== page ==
Good morning ... Seems like a good time to catch up on some of the big health care issues that we were ignoring while Affordable Care Act repeal was taking up all of our time. Like making sure medical devices don't get hacked. You could argue that's important.
It's been a few months since the worldwide WannaCry ransomware attacks, and a month and a half since the NotPetya attacks that hit U.S. hospitals and the drug company Merck. The cyberattacks were bad enough to get the attention of the health care industry — and the rest of us — but not bad enough to force the industry to solve the underlying problems.
The bottom line: A cyberattack that takes down multiple hospital systems is "the thing that keeps me up at night," said Richard Staynings, principal and cybersecurity healthcare leader at Cisco. "I have no way of knowing the last time a patient received their medication … It essentially renders hospitals near useless."
You can read the full story here, but here's the brief rundown of what's changed and what still hasn't, according to cybersecurity experts:
Bob Herman has a smart interview this morning with Marc Harrison, a doctor, bladder cancer survivor and CEO of Intermountain Healthcare in Salt Lake City.
No, it wasn't just President Trump seeming to threaten nuclear war with North Korea. That was only part of the briefing. The rest was more or less on topic. The highlights:
No national emergency: Health and Human Services secretary Tom Price rejected the suggestion from Trump's opioids commission that he should declare a national emergency to address the crisis, as Shane Savitsky reported yesterday. Price said national emergencies are usually reserved for "a specific area, a time-limited problem — either an infectious disease or a specific threat to public health."
"Nobody is interested in cutting Medicaid": That was Price's response, stepping back to the podium after trying to end the press conference, after he was asked about the failed GOP health care bill. He repeated his frequent criticisms of Medicaid's current structure, adding that "our focus and our desire is to make sure we have a health care system that works for patients."
Reality check: Medicaid is a major source of substance abuse treatment funds — which is why GOP moderates were uneasy about its cuts.
That's the verdict from a survey of large employers released yesterday by the National Business Group on Health. Roughly one in four believe specialty drugs are the biggest cause of rising health care costs, and eight in 10 say it's in the top three cost drivers.
Why it matters: It means employers are going to get more aggressive about managing their costs, like steering their employees away from having specialty drugs administered in the most expensive settings.
One more thing: The survey also found that the number of employers promoting accountable care organizations, the networks of hospitals and doctors that team up to save money, could double by 2020. That could be wishful thinking, given that ACOs' results so far "have not been a home run" in reducing costs, as Ashish Jha of the Harvard T.H. Chan School of Public Health has noted.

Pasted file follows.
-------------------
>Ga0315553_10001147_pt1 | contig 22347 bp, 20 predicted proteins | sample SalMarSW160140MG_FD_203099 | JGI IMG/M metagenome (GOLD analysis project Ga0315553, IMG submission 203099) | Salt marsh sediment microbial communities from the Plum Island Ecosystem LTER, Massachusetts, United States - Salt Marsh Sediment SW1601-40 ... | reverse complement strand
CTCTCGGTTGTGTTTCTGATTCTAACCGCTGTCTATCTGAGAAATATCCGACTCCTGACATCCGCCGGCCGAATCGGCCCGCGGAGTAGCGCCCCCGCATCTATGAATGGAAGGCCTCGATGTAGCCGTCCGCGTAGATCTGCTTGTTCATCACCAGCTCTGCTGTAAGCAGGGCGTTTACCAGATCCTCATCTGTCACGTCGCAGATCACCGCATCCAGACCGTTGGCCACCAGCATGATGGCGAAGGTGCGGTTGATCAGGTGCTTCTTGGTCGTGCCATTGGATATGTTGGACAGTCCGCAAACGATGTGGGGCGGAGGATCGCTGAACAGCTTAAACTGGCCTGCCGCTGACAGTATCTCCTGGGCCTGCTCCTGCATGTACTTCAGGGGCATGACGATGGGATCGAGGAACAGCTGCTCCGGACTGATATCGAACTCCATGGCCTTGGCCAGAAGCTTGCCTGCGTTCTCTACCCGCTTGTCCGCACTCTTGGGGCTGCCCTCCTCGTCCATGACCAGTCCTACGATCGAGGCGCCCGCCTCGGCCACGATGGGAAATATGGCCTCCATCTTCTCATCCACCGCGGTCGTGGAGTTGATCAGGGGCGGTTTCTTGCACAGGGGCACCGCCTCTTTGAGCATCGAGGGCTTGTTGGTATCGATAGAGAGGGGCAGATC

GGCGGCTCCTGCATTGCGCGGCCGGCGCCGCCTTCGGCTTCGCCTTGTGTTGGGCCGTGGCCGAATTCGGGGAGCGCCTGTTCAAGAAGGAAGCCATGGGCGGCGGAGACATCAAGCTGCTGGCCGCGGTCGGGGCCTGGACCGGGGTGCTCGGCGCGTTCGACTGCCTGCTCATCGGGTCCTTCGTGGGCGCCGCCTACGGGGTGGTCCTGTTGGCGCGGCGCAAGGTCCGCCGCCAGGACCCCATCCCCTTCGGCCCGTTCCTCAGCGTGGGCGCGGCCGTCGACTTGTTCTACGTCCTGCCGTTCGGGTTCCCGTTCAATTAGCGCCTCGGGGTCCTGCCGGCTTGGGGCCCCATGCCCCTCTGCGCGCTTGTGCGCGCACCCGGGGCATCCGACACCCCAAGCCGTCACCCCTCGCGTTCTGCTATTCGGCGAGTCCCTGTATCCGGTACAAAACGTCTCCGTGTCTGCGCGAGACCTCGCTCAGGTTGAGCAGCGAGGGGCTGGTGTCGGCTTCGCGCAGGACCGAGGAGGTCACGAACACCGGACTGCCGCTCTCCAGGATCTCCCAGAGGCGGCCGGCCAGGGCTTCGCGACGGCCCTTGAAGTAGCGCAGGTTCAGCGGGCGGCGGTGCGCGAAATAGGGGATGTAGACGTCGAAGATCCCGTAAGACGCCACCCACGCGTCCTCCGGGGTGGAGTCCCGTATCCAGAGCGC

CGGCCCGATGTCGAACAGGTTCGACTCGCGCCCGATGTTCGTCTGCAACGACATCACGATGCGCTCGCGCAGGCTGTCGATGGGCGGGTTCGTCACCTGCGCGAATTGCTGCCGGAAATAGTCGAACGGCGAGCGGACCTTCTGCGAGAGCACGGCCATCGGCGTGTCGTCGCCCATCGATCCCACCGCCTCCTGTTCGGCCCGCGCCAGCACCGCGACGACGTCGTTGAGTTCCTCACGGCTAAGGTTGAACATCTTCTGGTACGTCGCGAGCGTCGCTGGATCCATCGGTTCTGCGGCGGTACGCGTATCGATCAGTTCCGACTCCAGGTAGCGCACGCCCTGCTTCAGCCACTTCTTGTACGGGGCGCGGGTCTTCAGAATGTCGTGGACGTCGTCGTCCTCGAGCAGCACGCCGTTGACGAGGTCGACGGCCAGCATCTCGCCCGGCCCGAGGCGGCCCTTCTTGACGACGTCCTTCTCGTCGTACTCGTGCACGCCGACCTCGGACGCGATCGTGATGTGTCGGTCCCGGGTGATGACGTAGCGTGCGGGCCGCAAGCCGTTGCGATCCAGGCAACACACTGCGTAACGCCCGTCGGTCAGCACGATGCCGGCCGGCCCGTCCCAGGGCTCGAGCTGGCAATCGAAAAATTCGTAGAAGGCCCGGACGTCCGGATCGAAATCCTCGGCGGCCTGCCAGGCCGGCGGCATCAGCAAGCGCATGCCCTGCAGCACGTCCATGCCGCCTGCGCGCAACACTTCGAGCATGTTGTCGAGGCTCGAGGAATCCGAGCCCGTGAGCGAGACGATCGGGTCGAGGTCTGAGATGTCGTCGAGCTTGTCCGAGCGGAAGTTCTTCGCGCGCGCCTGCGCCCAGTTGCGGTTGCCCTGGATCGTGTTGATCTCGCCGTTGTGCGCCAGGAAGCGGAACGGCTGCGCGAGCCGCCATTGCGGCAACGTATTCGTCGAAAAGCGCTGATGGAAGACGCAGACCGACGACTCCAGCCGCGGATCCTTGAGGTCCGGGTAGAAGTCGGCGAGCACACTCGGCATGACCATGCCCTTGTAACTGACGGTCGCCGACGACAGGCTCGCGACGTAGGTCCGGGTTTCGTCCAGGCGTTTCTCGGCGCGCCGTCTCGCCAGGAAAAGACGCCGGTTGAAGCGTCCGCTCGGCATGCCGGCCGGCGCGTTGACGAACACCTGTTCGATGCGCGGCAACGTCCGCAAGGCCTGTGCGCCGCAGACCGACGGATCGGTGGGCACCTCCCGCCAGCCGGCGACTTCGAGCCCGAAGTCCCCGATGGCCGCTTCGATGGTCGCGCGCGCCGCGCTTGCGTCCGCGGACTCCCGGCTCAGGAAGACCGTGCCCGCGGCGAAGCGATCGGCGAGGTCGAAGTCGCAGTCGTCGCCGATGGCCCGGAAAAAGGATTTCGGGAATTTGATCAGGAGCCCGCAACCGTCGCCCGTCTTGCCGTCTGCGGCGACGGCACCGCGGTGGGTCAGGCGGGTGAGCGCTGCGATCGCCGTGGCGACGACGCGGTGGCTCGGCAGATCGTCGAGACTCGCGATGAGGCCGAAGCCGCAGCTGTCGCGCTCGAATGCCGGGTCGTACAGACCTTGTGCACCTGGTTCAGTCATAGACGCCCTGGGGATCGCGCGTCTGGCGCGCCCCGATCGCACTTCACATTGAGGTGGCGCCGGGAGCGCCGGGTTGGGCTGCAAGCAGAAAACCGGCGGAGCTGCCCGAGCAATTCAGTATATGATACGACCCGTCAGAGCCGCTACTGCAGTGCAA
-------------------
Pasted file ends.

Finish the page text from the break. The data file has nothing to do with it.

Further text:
CVS is being sued by a woman who claims she was charged $165.68 for a generic medication that only would have cost $92 if she had paid for it without using insurance. According to Business Insider, the lawsuit targets both CVS and pharmacy benefit managers, claiming that because the PBMs determine which pharmacies are in network, CVS offers them a cut of the drug sales.
The response: CVS says the lawsuit is "built on a false premise" and "completely without merit."
Why it matters: It's part of a growing list of lawsuits against "clawback" practices, where patients pay copayments that are more than the cash cost of the drug, per Bloomberg. The public debate over drug prices tends to focus on legislative fixes, but a successful lawsuit could have a powerful impact on industry practices, too.
We got some feedback from America's Health Insurance Plans, the main health insurance trade group, on our item in yesterday's Vitals about Austin Frakt's analysis of Medicare Advantage. Frakt asked why the program costs so much if it's spending less on medical care than traditional Medicare. AHIP took issue with two points:
Frakt's response: He doesn't think there's much actual conflict with what he wrote. Yes, Medicare Advantage payments have come down under the ACA, and yes, the plans are more efficient — but the payments are still above the costs. "You can make a case that Medicare Advantage is doing some great things," he told me. "But from a taxpayer's point of view, you could make the case that, why are we spending so much money on it?"
What we're watching today: Last day of the National Association of Insurance Commissioners summer meeting in Philadelphia.
What we're watching in September: Senate HELP Committee hearings on bipartisan ACA stabilization bill, week of Sept. 4. Also, Senate Finance Committee hearing on CHIP reauthorization, same week.
Let me know if we screwed something up or missed something big: firstname.lastname@example.org.